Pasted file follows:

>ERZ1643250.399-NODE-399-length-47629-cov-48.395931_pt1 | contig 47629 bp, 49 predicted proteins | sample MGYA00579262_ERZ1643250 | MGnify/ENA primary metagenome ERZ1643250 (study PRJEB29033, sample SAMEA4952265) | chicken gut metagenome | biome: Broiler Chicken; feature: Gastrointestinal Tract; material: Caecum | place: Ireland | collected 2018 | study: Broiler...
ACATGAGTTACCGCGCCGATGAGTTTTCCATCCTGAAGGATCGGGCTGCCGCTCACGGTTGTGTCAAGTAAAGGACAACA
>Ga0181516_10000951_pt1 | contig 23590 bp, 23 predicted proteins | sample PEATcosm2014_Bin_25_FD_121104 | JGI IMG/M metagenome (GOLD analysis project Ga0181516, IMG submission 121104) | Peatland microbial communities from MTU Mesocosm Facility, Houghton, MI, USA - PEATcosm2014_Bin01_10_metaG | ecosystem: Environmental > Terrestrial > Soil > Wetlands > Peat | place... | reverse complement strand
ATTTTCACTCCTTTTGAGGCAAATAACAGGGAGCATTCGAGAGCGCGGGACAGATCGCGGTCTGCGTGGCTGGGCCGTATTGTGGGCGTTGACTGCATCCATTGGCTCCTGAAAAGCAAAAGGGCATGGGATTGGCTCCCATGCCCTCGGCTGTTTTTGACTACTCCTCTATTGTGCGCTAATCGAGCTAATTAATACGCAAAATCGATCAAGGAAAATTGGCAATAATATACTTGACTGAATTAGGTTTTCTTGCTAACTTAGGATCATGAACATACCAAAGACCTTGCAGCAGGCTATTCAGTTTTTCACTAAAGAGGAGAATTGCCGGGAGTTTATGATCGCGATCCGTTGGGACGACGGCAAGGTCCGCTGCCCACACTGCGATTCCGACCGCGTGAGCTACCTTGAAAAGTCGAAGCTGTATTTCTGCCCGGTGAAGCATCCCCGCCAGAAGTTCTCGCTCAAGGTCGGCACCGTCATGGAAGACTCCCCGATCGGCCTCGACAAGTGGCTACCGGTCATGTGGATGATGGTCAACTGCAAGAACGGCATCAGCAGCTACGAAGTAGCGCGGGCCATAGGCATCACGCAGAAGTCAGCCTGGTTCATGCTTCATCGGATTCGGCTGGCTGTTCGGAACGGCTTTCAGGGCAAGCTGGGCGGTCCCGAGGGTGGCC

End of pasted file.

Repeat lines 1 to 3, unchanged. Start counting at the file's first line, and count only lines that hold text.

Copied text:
>ERZ1643250.399-NODE-399-length-47629-cov-48.395931_pt1 | contig 47629 bp, 49 predicted proteins | sample MGYA00579262_ERZ1643250 | MGnify/ENA primary metagenome ERZ1643250 (study PRJEB29033, sample SAMEA4952265) | chicken gut metagenome | biome: Broiler Chicken; feature: Gastrointestinal Tract; material: Caecum | place: Ireland | collected 2018 | study: Broiler...
ACATGAGTTACCGCGCCGATGAGTTTTCCATCCTGAAGGATCGGGCTGCCGCTCACGGTTGTGTCAAGTAAAGGACAACA
>Ga0181516_10000951_pt1 | contig 23590 bp, 23 predicted proteins | sample PEATcosm2014_Bin_25_FD_121104 | JGI IMG/M metagenome (GOLD analysis project Ga0181516, IMG submission 121104) | Peatland microbial communities from MTU Mesocosm Facility, Houghton, MI, USA - PEATcosm2014_Bin01_10_metaG | ecosystem: Environmental > Terrestrial > Soil > Wetlands > Peat | place... | reverse complement strand